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UKRI invests £15m in the future of glass production

Glass Futures building

£15m to support the development and fit out of a pilot research and development (R&D) facility in St Helens.

UK Research and Innovation (UKRI) is investing £15m in an experimental glass furnace facility run by Glass Futures Ltd, a not for profit company.

The facility will be capable of producing 30 tonnes of glass a day for R&D into products such as bottles, jars or windows and will be located in St Helens on a former glassworks site historically occupied by United Glass.

This funding represents the largest single item from UKRI’s Transforming Foundation Industry (TFI) wave 3 challenge budget of £66m across four years.

TFI programme aims

The TFI programme aims to help energy-intensive foundation businesses to share expertise, adapt to new technology and create radical new innovations to help reduce their carbon footprint.

The project provides users with access to a scaled-down manufacturing facility for making process improvements, enabling them to avoid the need to interrupt regular production.

Research undertaken at the facility will focus on improvements in energy and resource efficiency, alternative raw materials, productivity improvements and training.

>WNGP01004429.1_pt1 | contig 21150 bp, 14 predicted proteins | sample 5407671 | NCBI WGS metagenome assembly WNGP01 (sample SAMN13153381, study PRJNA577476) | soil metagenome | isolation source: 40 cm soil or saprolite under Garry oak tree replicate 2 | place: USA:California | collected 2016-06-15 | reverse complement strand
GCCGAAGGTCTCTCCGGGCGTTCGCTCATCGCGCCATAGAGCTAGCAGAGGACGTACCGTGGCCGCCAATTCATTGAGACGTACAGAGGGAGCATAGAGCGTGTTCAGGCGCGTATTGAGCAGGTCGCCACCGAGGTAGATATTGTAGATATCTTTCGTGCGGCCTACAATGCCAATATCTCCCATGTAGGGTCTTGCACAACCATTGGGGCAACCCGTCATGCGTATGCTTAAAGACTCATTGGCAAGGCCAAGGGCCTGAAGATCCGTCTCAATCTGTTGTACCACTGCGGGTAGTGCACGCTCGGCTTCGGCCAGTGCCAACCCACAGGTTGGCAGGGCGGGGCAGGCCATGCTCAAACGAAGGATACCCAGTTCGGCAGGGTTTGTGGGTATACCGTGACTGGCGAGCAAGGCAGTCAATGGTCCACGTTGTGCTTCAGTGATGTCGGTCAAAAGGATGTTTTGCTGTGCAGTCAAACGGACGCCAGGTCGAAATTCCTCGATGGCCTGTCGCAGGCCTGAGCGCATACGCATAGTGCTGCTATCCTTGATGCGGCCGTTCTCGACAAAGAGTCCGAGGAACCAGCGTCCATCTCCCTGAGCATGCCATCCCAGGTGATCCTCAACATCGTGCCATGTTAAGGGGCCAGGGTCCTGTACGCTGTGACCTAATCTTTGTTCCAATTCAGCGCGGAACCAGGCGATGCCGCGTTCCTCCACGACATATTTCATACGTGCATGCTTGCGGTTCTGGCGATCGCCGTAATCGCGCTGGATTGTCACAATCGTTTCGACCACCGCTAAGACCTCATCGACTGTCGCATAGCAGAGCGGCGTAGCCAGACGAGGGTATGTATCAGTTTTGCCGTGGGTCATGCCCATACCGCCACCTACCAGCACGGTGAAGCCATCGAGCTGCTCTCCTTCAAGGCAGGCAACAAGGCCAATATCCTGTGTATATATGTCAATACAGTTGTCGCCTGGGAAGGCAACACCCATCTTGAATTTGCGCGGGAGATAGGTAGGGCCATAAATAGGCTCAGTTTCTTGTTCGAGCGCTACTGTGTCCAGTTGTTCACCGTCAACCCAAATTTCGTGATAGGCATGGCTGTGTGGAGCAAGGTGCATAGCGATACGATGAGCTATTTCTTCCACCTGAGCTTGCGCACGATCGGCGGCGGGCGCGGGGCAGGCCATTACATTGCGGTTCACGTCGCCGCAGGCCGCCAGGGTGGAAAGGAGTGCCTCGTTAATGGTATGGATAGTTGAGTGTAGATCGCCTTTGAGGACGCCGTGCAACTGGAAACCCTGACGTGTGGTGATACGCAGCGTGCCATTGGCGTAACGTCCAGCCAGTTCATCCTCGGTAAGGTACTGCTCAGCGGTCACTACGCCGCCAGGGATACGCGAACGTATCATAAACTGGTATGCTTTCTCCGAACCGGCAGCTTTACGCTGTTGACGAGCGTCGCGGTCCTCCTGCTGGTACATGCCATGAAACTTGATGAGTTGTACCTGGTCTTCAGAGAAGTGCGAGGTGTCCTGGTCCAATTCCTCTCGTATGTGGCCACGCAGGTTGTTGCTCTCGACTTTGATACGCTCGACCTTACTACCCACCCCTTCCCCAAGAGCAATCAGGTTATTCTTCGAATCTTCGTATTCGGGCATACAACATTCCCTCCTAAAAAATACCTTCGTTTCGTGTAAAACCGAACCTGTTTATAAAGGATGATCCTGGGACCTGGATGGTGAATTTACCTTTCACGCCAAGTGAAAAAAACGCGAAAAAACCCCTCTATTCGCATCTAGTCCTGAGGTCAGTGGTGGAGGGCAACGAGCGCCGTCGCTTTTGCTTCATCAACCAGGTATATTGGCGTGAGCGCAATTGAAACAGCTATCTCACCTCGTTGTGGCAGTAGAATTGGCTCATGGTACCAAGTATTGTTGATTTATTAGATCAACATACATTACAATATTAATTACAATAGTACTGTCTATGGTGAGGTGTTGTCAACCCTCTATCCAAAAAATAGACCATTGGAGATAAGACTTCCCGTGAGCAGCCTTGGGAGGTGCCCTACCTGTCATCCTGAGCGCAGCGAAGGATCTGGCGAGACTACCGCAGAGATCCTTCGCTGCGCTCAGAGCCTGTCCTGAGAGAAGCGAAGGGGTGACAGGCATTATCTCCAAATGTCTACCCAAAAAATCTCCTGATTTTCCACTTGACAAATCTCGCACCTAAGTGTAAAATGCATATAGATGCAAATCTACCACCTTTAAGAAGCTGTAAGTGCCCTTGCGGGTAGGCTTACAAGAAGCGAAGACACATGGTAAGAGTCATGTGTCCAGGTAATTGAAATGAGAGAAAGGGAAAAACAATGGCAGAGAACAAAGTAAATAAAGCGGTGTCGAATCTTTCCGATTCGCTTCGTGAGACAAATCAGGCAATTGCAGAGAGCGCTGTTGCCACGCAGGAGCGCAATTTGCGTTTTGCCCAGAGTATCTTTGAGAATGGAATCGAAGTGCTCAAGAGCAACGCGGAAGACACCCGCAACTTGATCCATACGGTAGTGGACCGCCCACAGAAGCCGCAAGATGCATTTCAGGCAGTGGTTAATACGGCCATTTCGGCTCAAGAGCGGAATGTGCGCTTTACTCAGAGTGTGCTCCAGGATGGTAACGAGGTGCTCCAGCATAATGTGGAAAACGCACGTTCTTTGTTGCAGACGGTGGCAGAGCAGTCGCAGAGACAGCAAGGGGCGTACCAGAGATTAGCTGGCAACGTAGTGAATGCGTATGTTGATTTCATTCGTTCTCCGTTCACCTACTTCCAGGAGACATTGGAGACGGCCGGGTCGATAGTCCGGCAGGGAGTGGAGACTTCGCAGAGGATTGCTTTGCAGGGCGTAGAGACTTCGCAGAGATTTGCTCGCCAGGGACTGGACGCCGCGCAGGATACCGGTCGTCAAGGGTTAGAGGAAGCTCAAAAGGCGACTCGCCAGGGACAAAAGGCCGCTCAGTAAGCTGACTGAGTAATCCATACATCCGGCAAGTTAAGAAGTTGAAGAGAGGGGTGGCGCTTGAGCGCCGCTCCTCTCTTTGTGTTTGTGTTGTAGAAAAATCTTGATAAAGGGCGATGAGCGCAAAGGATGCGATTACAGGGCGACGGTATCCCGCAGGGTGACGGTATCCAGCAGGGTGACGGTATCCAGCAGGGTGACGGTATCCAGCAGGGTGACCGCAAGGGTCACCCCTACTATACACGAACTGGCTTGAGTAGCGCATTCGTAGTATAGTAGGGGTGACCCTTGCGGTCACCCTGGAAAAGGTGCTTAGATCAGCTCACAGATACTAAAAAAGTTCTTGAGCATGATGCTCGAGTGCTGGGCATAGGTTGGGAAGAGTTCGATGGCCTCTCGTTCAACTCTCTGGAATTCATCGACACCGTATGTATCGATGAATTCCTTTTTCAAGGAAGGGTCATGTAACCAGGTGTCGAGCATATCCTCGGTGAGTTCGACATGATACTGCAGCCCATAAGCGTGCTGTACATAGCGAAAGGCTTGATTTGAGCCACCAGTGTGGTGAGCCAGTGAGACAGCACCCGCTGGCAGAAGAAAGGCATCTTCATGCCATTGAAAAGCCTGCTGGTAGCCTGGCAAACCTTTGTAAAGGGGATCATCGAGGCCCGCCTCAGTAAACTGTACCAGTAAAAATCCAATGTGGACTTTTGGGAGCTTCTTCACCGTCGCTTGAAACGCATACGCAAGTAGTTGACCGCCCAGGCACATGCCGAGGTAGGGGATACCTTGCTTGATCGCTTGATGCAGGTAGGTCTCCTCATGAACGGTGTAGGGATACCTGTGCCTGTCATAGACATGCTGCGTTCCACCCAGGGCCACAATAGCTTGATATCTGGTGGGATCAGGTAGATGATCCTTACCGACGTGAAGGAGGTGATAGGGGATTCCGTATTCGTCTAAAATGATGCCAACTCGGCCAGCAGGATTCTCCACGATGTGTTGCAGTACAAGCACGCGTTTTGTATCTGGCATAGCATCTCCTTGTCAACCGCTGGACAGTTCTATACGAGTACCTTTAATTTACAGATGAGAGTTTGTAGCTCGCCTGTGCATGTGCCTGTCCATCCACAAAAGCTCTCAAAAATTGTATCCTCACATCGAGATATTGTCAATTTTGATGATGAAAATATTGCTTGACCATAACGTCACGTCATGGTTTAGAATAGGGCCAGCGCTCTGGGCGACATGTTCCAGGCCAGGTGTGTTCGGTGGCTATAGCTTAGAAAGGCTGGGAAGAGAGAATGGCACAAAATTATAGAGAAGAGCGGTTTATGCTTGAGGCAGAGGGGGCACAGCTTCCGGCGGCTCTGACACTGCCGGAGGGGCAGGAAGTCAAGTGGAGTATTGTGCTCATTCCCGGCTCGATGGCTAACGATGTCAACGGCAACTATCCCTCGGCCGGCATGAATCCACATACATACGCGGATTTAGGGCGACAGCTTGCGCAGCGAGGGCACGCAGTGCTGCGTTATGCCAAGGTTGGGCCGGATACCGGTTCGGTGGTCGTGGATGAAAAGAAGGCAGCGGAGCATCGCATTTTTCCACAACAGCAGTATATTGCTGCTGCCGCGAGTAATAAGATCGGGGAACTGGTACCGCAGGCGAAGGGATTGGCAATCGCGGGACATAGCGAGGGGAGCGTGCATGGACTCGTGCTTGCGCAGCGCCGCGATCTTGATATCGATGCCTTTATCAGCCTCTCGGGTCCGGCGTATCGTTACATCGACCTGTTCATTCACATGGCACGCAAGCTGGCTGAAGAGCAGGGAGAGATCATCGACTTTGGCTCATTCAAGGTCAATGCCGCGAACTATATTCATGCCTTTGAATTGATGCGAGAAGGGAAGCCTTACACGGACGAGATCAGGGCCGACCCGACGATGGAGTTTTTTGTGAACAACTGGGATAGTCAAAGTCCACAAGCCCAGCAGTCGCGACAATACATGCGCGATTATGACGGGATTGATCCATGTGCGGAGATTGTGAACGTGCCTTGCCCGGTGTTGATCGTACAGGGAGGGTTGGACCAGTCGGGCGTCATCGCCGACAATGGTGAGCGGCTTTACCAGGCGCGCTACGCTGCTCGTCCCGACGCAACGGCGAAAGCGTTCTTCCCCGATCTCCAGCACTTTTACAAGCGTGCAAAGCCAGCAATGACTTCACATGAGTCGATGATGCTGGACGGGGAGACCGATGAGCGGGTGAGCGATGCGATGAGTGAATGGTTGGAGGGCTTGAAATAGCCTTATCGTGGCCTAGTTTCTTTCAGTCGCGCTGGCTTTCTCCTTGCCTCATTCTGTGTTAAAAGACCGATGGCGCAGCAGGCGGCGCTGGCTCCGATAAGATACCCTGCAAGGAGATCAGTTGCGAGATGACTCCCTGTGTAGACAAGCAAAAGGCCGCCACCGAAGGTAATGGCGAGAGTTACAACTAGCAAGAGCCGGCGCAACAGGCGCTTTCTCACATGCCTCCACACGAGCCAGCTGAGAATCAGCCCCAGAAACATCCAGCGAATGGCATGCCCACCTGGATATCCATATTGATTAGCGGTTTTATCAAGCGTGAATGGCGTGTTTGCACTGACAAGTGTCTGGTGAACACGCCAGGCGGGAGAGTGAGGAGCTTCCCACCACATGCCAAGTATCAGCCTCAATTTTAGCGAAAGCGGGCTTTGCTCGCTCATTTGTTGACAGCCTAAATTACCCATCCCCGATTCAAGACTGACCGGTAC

Supporting the construction costs

Alongside UKRI funding and the support of St Helens Borough Council, land owner and developer Network Space is seeking a further £9m grant from the Liverpool City Region Combined Authority and securing private sector investment to support the construction costs of the facility.

The global glass industry will provide a combined £20m in resource, time and equipment to support the future operation of the R&D facility.

Initial building design work has already commenced, funded by St Helens Borough Council and the Liverpool City Region Combined Authority.

Following completion of the design and obtaining  planning consent, construction is planned to start on site in 2021.

Glass Futures is also working with the Department of Business Energy and Industrial Strategy on a number of additional projects, including a £7.1m industrial fuel switching procurement contract.

A new era in glass production

Energy Minister Kwasi Kwarteng said:

Merseyside has a long and rich history in glass manufacturing, and so I am pleased that this £54m investment, including £15m government funding, will launch a new era in highly efficient, low-carbon glass production.